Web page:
Brunei expansion is make-or-break move for Chinese firm Hiseaton
Guangxi, China-based Hiseaton Foods, which operates Brunei’s first large-scale fish farming enterprise, continues to expand its operations as it seeks to take advantage of a “very good environment” for offshore aquaculture, according to the company’s chief executive officer.
The company, also known as Haishitong Fishery, established its Brunei operations in June 2016 through local subsidiary Hiseaton Fisheries Sdn Bhd. Bruneian waters are clean, and the company has been able to obtain both fishing and aquaculture permits from the government, which sees the company’s efforts as in line with its Vision 2035 program to increase local incomes and living standards. As a result of that program and the Bruneian government's close cooperation with China, the company has obtained exclusive government permits to farm and fish in a 2,000-hectare zone off the coast of Brunei.
Hiseaton is currently farming golden pomfret (pompano), goldeneye perch (barramundi), and various types of groupers in the permitted area. In 2019, Hiseaton had 23 net-pen cages in operation, but even with complications caused by the COVID-19 pandemic, the company now operates 158 net-pen cages of various sizes, including 24 cages with a volume of 6,000 cubic meters of water and smaller cages sized at 800 cubic meters and 150 cubic meters, all constructed from HDPE.
Hiseaton has also set up what it describes as Brunei’s first hatchery for barramundi fish fry, which Hiseaton CEO Cherry Wei said is mainly focused on supplying the domestic market.
“The fish fry were supplied to many local fisheries companies, reducing the dependence on imports. It’s a major breakthrough for the development of Brunei fisheries,” Wei told SeafoodSource.
Additionally, Hiseaton also has a halal-certified processing plant in Brunei and exports to North America and to Australia. The company is waiting for the final procedures to be put in place for shipment of fish into China. While Brunei is a member of the Association of Southeast Asian Nations (ASEAN), which has a free trade agreement with China, it has taken several years for a protocol to be negotiated for seafood trade access to the Chinese market.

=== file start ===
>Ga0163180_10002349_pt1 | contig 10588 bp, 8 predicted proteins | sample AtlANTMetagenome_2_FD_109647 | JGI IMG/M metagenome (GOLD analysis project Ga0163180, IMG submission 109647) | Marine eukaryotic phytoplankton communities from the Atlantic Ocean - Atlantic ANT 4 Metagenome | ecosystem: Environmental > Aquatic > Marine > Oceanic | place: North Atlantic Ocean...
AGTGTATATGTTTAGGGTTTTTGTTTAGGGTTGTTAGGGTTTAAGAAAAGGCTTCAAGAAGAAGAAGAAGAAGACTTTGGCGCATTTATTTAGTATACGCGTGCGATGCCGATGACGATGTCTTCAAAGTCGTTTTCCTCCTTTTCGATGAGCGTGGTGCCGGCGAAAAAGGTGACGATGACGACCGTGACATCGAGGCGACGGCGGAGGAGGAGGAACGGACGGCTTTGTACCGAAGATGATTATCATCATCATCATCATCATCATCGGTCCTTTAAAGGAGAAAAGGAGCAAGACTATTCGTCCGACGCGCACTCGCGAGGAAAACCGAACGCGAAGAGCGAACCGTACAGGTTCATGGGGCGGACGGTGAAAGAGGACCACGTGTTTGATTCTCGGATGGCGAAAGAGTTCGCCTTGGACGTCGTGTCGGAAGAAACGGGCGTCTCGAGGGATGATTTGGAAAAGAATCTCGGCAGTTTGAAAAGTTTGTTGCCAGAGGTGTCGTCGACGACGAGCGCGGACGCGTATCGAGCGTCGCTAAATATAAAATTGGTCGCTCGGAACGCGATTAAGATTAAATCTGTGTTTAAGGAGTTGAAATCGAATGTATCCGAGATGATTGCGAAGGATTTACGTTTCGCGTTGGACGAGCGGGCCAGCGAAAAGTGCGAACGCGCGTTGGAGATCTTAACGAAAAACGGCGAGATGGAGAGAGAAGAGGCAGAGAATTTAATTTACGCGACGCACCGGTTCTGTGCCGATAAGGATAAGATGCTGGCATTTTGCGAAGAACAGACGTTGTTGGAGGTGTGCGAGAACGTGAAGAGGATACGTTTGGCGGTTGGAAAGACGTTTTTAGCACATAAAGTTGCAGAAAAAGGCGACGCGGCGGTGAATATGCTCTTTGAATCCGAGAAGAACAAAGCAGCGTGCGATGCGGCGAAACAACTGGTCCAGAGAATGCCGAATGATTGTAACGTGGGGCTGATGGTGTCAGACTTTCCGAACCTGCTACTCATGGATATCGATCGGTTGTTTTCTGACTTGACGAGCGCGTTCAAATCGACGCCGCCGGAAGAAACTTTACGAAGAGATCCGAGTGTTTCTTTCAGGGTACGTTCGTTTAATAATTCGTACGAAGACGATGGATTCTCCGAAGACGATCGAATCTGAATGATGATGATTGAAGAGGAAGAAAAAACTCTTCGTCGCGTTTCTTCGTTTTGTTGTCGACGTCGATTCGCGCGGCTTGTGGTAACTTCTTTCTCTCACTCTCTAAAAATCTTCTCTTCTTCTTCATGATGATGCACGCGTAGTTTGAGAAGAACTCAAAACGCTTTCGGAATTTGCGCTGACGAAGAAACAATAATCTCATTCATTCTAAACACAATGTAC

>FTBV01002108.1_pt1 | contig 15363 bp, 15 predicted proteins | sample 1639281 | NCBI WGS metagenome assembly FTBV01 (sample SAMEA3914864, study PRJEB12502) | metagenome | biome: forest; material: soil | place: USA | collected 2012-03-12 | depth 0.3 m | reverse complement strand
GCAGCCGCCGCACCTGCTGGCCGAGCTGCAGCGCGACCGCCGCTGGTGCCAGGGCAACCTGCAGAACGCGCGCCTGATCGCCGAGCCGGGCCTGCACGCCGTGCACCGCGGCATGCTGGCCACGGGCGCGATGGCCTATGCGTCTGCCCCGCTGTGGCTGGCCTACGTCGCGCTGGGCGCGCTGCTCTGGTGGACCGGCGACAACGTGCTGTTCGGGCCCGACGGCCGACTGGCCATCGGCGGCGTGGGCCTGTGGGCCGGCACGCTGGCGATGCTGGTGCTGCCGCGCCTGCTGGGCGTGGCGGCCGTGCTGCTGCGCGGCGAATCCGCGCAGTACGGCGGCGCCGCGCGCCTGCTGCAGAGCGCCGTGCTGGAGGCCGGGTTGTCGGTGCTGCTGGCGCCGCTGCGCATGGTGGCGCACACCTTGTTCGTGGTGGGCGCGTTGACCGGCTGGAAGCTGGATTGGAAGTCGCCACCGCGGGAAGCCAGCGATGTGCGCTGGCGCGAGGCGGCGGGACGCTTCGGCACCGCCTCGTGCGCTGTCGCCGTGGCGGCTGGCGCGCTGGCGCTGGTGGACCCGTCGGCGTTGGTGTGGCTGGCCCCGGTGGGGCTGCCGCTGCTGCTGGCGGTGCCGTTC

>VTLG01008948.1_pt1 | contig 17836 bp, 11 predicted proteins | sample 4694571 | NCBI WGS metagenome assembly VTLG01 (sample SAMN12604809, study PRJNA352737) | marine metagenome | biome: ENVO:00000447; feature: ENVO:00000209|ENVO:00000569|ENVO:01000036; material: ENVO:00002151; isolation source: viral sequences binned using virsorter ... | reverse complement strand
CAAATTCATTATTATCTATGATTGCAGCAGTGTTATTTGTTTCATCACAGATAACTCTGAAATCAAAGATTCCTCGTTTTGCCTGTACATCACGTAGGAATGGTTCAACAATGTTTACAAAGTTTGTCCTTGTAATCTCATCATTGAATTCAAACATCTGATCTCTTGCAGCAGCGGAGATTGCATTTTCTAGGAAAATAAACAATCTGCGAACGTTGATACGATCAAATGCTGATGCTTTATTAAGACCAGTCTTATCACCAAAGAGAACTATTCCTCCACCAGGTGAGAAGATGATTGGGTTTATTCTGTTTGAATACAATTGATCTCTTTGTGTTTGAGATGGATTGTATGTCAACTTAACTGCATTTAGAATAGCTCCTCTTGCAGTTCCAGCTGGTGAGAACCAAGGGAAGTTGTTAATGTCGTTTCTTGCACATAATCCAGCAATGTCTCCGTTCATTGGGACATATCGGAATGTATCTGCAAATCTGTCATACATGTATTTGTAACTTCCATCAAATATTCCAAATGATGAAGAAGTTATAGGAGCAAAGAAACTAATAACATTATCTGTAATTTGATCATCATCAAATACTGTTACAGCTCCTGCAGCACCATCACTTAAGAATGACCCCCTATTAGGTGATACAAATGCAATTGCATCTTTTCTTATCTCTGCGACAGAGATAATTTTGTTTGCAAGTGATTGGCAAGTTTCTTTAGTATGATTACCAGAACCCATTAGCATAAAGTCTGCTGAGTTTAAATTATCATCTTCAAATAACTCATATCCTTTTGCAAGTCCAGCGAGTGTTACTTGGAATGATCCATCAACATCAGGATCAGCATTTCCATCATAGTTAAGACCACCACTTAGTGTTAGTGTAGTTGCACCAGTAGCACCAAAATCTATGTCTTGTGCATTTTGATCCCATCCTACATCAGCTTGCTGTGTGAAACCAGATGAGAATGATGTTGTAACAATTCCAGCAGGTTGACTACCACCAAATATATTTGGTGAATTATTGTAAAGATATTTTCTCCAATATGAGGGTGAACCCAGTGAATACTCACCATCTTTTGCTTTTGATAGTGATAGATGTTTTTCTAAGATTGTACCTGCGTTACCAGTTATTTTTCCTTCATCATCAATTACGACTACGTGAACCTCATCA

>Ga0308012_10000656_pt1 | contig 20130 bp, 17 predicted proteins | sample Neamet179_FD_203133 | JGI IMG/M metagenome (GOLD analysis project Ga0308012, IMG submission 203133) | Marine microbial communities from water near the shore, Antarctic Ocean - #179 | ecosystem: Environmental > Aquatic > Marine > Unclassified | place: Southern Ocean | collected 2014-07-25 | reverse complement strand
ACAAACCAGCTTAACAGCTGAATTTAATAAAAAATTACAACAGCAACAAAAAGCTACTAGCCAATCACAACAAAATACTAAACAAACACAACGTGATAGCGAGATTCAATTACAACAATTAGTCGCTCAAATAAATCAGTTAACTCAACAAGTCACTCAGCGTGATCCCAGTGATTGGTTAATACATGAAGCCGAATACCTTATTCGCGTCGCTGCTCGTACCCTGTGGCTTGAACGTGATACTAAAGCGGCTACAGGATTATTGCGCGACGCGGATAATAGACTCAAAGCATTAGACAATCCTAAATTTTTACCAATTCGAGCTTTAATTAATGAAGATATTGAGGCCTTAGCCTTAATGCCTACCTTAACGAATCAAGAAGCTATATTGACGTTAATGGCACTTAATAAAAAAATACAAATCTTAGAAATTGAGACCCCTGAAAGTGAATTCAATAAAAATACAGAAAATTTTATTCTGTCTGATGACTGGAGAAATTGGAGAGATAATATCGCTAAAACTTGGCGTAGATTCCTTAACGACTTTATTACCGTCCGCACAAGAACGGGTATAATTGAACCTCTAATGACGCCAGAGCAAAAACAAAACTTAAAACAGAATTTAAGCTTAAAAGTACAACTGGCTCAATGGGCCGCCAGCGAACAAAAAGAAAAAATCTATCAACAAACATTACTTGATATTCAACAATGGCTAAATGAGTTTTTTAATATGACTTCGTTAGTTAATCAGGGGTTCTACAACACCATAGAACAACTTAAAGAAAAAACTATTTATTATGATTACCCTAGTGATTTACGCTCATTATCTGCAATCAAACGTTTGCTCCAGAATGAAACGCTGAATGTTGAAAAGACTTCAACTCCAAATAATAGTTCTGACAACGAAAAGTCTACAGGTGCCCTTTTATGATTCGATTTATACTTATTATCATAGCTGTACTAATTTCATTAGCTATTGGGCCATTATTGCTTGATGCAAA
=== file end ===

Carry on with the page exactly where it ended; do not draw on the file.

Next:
“We hope that the high-quality marine fish raised in Brunei can be exported back to China as soon as possible,” Wei said.
But though the company registered early profits, Hiseaton’s path forward is not entirely smooth, according to Wei, with operating in Brunei proving to be a “high-risk and exploratory undertaking” Wei said. The company has had to monitor passing vessels in Brunei's offshore waters that may cause damage to the breeding facilities. And there is also the bigger question of energy exploration in the area, according to Wei.
“The water in the nearshore breeding area is very shallow, and the water quality is not ideal in the rainy season,” Wei said. “What is [most] worrying is whether Brunei’s oil extraction activities will pollute the coastal aquaculture areas and affect the development of Brunei’s fisheries.”
Wei said Hiseaton’s emphasis on staff protection ensured none of its employees contracted the coronavirus, but that the COVID-19 pandemic still brought challenges, with rising shipping freight costs making it expensive to export fish out of Brunei and to bring materials into the country. Wei said that, as a result, the company has had difficulty getting sourcing hardware for its expansion projects and therefore, that its costs “increased significantly” and production plans were postponed.
“The cost of ocean freight soared during COVID and shipping containers were hard to find, meaning it was difficult to get our exports out as scheduled,” Wei said. “[Separately], almost all of our materials are imported, which has caused many plans to be delayed longer than expected.”
The delays have not scared off the company from putting down roots locally. It recently signed a cooperative agreement with Brunei University and the Brunei University of Technology to develop future employees, a move that could mean more fisheries development in Brunei, given Hiseaton also has cooperative agreements with the Chinese Academy of Fishery Sciences and the Ocean University of China.
“We provide local college students in Brunei provide internship bases and employment opportunities, and provide technical training services for local fishery companies,” Wei said.
Despite all the effort Hiseaton has put into making its aquaculture project in Brunei work, Wei said it is still not guaranteed to pay out.
“Only through practical aquaculture practice can we understand the true nature of the sea area and know if it’s suitable for particular species,” Wei said.
Photo courtesy of Hiseaton Fisheries Sdn Bhd